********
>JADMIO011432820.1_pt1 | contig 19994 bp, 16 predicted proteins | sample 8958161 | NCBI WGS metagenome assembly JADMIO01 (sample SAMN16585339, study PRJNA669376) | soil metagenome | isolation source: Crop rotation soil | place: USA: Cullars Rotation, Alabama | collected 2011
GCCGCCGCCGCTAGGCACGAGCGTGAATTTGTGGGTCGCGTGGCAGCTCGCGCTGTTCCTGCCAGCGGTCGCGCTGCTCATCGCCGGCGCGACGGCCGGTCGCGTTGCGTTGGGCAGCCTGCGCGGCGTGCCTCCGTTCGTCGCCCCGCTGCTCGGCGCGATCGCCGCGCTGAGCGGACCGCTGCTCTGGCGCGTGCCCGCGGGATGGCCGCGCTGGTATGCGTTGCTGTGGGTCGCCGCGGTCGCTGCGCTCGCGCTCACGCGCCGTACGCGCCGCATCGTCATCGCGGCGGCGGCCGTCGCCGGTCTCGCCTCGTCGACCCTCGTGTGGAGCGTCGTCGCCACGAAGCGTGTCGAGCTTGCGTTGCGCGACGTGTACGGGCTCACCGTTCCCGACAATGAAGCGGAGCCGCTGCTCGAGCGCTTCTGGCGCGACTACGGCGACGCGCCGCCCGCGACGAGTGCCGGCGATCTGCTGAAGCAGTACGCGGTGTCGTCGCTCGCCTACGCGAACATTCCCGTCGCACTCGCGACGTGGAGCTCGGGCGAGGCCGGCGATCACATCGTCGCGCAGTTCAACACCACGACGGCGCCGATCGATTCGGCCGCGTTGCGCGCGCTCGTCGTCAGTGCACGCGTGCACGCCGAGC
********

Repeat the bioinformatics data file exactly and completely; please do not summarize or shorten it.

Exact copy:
>JADMIO011432820.1_pt1 | contig 19994 bp, 16 predicted proteins | sample 8958161 | NCBI WGS metagenome assembly JADMIO01 (sample SAMN16585339, study PRJNA669376) | soil metagenome | isolation source: Crop rotation soil | place: USA: Cullars Rotation, Alabama | collected 2011
GCCGCCGCCGCTAGGCACGAGCGTGAATTTGTGGGTCGCGTGGCAGCTCGCGCTGTTCCTGCCAGCGGTCGCGCTGCTCATCGCCGGCGCGACGGCCGGTCGCGTTGCGTTGGGCAGCCTGCGCGGCGTGCCTCCGTTCGTCGCCCCGCTGCTCGGCGCGATCGCCGCGCTGAGCGGACCGCTGCTCTGGCGCGTGCCCGCGGGATGGCCGCGCTGGTATGCGTTGCTGTGGGTCGCCGCGGTCGCTGCGCTCGCGCTCACGCGCCGTACGCGCCGCATCGTCATCGCGGCGGCGGCCGTCGCCGGTCTCGCCTCGTCGACCCTCGTGTGGAGCGTCGTCGCCACGAAGCGTGTCGAGCTTGCGTTGCGCGACGTGTACGGGCTCACCGTTCCCGACAATGAAGCGGAGCCGCTGCTCGAGCGCTTCTGGCGCGACTACGGCGACGCGCCGCCCGCGACGAGTGCCGGCGATCTGCTGAAGCAGTACGCGGTGTCGTCGCTCGCCTACGCGAACATTCCCGTCGCACTCGCGACGTGGAGCTCGGGCGAGGCCGGCGATCACATCGTCGCGCAGTTCAACACCACGACGGCGCCGATCGATTCGGCCGCGTTGCGCGCGCTCGTCGTCAGTGCACGCGTGCACGCCGAGC